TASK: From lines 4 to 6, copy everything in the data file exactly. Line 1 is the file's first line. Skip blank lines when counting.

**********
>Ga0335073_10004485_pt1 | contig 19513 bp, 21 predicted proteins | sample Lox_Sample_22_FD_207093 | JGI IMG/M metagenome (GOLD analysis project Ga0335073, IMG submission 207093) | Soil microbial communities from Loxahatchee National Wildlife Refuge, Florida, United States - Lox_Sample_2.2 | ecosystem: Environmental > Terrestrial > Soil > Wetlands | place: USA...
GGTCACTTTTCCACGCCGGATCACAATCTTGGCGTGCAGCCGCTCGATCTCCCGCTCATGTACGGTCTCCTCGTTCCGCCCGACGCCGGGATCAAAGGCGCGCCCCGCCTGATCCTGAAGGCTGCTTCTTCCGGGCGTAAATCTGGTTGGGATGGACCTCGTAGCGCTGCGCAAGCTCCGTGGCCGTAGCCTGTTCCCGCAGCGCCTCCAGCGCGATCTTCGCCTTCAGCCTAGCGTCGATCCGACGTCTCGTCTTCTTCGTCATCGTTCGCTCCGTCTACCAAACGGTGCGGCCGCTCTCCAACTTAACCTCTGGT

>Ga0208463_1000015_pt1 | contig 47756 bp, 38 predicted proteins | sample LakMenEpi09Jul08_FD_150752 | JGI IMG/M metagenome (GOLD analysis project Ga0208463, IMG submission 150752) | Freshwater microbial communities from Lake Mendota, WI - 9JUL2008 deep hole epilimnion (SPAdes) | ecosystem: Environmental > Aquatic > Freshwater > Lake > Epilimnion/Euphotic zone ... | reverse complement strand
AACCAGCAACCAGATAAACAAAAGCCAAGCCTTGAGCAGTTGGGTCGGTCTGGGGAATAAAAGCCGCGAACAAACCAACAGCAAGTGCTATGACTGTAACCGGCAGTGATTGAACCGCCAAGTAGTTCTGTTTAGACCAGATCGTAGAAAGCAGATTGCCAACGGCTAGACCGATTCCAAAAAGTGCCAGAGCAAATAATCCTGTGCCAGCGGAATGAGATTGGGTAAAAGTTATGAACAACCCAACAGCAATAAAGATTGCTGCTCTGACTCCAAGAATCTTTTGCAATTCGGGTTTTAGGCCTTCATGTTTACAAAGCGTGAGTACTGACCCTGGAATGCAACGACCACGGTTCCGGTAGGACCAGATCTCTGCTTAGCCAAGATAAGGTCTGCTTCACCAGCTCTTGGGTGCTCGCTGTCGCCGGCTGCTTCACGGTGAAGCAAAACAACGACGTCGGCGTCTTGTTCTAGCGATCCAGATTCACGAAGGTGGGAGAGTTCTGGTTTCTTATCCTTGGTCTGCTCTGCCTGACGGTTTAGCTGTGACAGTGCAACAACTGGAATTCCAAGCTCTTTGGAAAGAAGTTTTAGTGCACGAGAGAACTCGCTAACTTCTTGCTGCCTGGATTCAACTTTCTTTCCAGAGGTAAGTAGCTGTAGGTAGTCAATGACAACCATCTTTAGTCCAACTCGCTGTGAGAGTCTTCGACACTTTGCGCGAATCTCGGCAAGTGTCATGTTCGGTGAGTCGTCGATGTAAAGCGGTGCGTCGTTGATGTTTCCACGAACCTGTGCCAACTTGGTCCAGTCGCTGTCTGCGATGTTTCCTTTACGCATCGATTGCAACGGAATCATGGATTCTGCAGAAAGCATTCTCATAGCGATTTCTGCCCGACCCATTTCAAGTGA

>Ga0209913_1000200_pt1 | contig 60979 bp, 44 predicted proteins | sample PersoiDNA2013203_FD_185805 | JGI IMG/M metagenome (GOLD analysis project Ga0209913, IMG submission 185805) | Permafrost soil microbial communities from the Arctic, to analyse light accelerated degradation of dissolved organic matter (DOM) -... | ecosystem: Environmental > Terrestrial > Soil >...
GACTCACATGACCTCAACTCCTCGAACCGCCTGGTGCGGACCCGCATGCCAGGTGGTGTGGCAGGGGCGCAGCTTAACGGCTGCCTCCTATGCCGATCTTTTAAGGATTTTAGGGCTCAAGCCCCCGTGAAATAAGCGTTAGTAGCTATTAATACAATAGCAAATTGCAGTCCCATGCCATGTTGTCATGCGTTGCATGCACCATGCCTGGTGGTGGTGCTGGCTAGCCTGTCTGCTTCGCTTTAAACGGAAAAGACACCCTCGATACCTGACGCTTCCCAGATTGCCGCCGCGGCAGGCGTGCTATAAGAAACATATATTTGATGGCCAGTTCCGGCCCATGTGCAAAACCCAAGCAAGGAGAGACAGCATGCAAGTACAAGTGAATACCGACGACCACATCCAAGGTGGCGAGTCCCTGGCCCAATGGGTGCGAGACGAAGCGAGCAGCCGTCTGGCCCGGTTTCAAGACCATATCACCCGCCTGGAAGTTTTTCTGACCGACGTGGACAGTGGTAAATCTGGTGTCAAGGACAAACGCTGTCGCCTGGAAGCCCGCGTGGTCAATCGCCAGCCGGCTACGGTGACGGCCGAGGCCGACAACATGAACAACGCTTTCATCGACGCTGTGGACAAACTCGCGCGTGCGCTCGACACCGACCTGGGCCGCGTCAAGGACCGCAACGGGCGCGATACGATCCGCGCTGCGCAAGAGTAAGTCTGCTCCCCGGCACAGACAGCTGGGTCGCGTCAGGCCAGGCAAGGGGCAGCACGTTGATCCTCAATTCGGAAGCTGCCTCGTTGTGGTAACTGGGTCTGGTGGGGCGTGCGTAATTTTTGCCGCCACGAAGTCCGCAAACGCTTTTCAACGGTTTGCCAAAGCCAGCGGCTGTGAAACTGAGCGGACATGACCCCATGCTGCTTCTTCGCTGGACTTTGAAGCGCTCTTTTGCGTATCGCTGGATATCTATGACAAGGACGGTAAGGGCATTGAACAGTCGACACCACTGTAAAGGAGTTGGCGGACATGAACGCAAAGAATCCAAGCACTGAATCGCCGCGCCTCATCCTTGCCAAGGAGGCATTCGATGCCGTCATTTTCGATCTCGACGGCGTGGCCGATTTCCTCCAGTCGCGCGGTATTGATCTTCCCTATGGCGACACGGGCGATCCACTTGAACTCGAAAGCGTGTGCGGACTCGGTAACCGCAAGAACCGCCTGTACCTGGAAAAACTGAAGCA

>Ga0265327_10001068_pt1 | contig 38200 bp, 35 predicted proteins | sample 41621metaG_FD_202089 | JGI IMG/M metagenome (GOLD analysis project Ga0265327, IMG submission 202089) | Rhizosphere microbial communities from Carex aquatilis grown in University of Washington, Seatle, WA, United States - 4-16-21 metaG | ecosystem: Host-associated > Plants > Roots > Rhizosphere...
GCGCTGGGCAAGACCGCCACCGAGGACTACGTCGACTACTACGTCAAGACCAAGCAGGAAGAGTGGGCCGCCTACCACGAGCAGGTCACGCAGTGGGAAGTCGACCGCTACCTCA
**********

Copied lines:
AACCAGCAACCAGATAAACAAAAGCCAAGCCTTGAGCAGTTGGGTCGGTCTGGGGAATAAAAGCCGCGAACAAACCAACAGCAAGTGCTATGACTGTAACCGGCAGTGATTGAACCGCCAAGTAGTTCTGTTTAGACCAGATCGTAGAAAGCAGATTGCCAACGGCTAGACCGATTCCAAAAAGTGCCAGAGCAAATAATCCTGTGCCAGCGGAATGAGATTGGGTAAAAGTTATGAACAACCCAACAGCAATAAAGATTGCTGCTCTGACTCCAAGAATCTTTTGCAATTCGGGTTTTAGGCCTTCATGTTTACAAAGCGTGAGTACTGACCCTGGAATGCAACGACCACGGTTCCGGTAGGACCAGATCTCTGCTTAGCCAAGATAAGGTCTGCTTCACCAGCTCTTGGGTGCTCGCTGTCGCCGGCTGCTTCACGGTGAAGCAAAACAACGACGTCGGCGTCTTGTTCTAGCGATCCAGATTCACGAAGGTGGGAGAGTTCTGGTTTCTTATCCTTGGTCTGCTCTGCCTGACGGTTTAGCTGTGACAGTGCAACAACTGGAATTCCAAGCTCTTTGGAAAGAAGTTTTAGTGCACGAGAGAACTCGCTAACTTCTTGCTGCCTGGATTCAACTTTCTTTCCAGAGGTAAGTAGCTGTAGGTAGTCAATGACAACCATCTTTAGTCCAACTCGCTGTGAGAGTCTTCGACACTTTGCGCGAATCTCGGCAAGTGTCATGTTCGGTGAGTCGTCGATGTAAAGCGGTGCGTCGTTGATGTTTCCACGAACCTGTGCCAACTTGGTCCAGTCGCTGTCTGCGATGTTTCCTTTACGCATCGATTGCAACGGAATCATGGATTCTGCAGAAAGCATTCTCATAGCGATTTCTGCCCGACCCATTTCAAGTGA

>Ga0209913_1000200_pt1 | contig 60979 bp, 44 predicted proteins | sample PersoiDNA2013203_FD_185805 | JGI IMG/M metagenome (GOLD analysis project Ga0209913, IMG submission 185805) | Permafrost soil microbial communities from the Arctic, to analyse light accelerated degradation of dissolved organic matter (DOM) -... | ecosystem: Environmental > Terrestrial > Soil >...
GACTCACATGACCTCAACTCCTCGAACCGCCTGGTGCGGACCCGCATGCCAGGTGGTGTGGCAGGGGCGCAGCTTAACGGCTGCCTCCTATGCCGATCTTTTAAGGATTTTAGGGCTCAAGCCCCCGTGAAATAAGCGTTAGTAGCTATTAATACAATAGCAAATTGCAGTCCCATGCCATGTTGTCATGCGTTGCATGCACCATGCCTGGTGGTGGTGCTGGCTAGCCTGTCTGCTTCGCTTTAAACGGAAAAGACACCCTCGATACCTGACGCTTCCCAGATTGCCGCCGCGGCAGGCGTGCTATAAGAAACATATATTTGATGGCCAGTTCCGGCCCATGTGCAAAACCCAAGCAAGGAGAGACAGCATGCAAGTACAAGTGAATACCGACGACCACATCCAAGGTGGCGAGTCCCTGGCCCAATGGGTGCGAGACGAAGCGAGCAGCCGTCTGGCCCGGTTTCAAGACCATATCACCCGCCTGGAAGTTTTTCTGACCGACGTGGACAGTGGTAAATCTGGTGTCAAGGACAAACGCTGTCGCCTGGAAGCCCGCGTGGTCAATCGCCAGCCGGCTACGGTGACGGCCGAGGCCGACAACATGAACAACGCTTTCATCGACGCTGTGGACAAACTCGCGCGTGCGCTCGACACCGACCTGGGCCGCGTCAAGGACCGCAACGGGCGCGATACGATCCGCGCTGCGCAAGAGTAAGTCTGCTCCCCGGCACAGACAGCTGGGTCGCGTCAGGCCAGGCAAGGGGCAGCACGTTGATCCTCAATTCGGAAGCTGCCTCGTTGTGGTAACTGGGTCTGGTGGGGCGTGCGTAATTTTTGCCGCCACGAAGTCCGCAAACGCTTTTCAACGGTTTGCCAAAGCCAGCGGCTGTGAAACTGAGCGGACATGACCCCATGCTGCTTCTTCGCTGGACTTTGAAGCGCTCTTTTGCGTATCGCTGGATATCTATGACAAGGACGGTAAGGGCATTGAACAGTCGACACCACTGTAAAGGAGTTGGCGGACATGAACGCAAAGAATCCAAGCACTGAATCGCCGCGCCTCATCCTTGCCAAGGAGGCATTCGATGCCGTCATTTTCGATCTCGACGGCGTGGCCGATTTCCTCCAGTCGCGCGGTATTGATCTTCCCTATGGCGACACGGGCGATCCACTTGAACTCGAAAGCGTGTGCGGACTCGGTAACCGCAAGAACCGCCTGTACCTGGAAAAACTGAAGCA